Hendey Lathe Disassembly: Part 2

I’ve been steadily working on taking the lathe apart.  Here are some pics of my progress.

There’s a set of gears on most lathes called the “Back Gears” which give you a really slow spindle speed.  I’m taking them off on mine. They’re pressed together and held in place with set screws.  I uncovered several oil holes on here as well.


The compound is held on by a couple of T bolts.


There’s a couple of smooth rods on the front of the lathe that control feed direction.  Both run though the apron so I started looking into removing them.  The lower rod is held on by a couple of brackets which have screws mostly covered in gunk.


I couldn’t get the chuck to break loose.  I decided to separate the chuck from the backplate and start pulling the spindle.  I’ll soak the back plate and cross my fingers that that will weaken the hold.


After a little bit of work it came loose.  It looks pretty good as far as I can tell.


The bearings in the head stock also look pretty good.


Once  the spindle was out, I removed the head stock casting.   That gave me access to the crank which controls feed direction.  The two lower arms go to the two smooth rods and the top C piece connects to a clutch in the head stock.H46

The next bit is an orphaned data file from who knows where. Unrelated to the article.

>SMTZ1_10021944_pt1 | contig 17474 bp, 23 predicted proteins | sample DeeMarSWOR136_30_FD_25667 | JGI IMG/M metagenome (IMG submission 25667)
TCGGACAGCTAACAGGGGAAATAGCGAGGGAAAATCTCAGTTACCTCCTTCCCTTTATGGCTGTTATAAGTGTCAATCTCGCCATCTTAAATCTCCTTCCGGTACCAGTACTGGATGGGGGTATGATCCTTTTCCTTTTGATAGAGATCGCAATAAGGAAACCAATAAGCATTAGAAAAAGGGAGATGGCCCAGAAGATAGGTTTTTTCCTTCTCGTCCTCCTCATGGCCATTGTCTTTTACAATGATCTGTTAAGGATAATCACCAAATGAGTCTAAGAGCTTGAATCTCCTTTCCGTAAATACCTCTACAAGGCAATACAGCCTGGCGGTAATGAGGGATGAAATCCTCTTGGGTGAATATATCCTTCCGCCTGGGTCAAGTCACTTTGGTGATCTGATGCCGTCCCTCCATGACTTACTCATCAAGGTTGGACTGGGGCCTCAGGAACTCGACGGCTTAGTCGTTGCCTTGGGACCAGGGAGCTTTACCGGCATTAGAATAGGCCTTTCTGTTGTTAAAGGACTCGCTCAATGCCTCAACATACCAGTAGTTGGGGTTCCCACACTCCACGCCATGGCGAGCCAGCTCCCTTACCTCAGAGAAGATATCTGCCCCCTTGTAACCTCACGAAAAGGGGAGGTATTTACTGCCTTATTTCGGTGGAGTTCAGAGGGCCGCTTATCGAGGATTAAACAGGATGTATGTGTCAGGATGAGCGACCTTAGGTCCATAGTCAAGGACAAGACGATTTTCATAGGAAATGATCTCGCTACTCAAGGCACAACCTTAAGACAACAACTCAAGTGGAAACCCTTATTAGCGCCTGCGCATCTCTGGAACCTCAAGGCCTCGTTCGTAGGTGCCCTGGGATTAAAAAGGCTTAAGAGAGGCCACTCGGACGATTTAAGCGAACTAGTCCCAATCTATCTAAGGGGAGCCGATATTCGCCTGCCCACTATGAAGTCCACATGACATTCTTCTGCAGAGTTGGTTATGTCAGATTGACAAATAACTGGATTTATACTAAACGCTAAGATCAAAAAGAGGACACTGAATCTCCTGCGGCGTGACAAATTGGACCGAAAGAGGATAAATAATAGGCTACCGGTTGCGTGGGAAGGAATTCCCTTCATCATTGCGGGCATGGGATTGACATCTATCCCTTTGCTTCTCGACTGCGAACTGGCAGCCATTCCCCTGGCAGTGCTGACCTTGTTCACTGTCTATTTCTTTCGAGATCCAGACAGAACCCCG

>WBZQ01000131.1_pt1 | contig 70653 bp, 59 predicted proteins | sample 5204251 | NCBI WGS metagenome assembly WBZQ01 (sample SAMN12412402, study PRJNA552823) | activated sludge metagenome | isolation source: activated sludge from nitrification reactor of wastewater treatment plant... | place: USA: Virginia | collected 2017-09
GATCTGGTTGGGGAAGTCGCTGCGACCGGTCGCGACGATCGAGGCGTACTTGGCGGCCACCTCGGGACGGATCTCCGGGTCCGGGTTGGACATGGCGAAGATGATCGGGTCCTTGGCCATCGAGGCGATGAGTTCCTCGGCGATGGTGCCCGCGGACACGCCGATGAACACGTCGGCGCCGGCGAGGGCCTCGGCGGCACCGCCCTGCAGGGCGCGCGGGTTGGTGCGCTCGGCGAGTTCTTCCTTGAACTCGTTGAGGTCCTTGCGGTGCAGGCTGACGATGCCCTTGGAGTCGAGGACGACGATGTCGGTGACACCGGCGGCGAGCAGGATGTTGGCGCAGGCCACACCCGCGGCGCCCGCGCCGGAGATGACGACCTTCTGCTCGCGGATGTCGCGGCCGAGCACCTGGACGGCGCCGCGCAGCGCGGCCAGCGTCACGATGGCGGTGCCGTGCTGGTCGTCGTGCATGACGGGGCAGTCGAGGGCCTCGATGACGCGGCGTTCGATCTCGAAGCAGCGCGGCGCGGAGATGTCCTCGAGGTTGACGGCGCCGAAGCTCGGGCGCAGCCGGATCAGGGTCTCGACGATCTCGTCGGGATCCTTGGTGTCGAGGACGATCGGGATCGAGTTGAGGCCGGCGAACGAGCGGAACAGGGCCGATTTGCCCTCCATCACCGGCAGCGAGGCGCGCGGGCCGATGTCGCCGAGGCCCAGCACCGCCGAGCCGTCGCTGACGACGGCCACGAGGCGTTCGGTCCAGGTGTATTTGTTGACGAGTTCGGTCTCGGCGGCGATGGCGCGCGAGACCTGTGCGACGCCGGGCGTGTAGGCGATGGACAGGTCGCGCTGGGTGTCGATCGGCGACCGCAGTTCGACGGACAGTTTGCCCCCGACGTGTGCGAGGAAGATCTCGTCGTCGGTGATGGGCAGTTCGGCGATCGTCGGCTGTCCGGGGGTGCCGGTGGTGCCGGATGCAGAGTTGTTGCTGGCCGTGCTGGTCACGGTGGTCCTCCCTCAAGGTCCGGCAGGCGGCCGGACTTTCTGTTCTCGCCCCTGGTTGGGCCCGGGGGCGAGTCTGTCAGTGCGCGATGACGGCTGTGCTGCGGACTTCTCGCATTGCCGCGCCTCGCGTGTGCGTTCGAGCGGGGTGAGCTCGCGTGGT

I used my engine crane to remove the apron and carriage.  I slid it off the end of the lathe using some straps with Cordura coverings I made for them.  Hopefully, any sharp edges will wear on the Cordura instead of the straps.


The apron is attached to the carriage by four screws.  With them removed I was able to take the apron over to the bench. H49

After a bit of work I had the apron disassembled so I could inspect and clean.


The carriage was also disassembled for cleaning.


The last screw in the compound was very stubborn and didn’t want to be removed.  As opposed to drilling it out, I left it in place since it wasn’t that important to get it out.H52

This is the bottom of the head stock.  The piece in between all the gears is the clutch I spoke of earlier.  The crank shifts the clutch forward and backward to lock into one of the bevel gears.  Doing so it is able to control the direction of the carriage.H53

The main gear box contains a bunch of gears that determine how fast the carriage moves forward.  All of the gears ride the lead screw.  Once the threaded collar was removed the lead screw could be moved forward allowing the gears to drop off one by one.


Finally, I have the lathe down to just the big castings left to be disassembled.  H55

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2 Responses to Hendey Lathe Disassembly: Part 2

  1. Zach says:

    Hello. I’d like to thank you for the detail in your posts as well as the great photos. I’m neither a machinist or into restoration, but stumbled in here trying to learn about shims, spacers, and collars. What I found was a really well put together before & after walk through that helped me gain a greater appreciation for your work. Thank you.

  2. I really enjoyed your article, thank you for the useful content.

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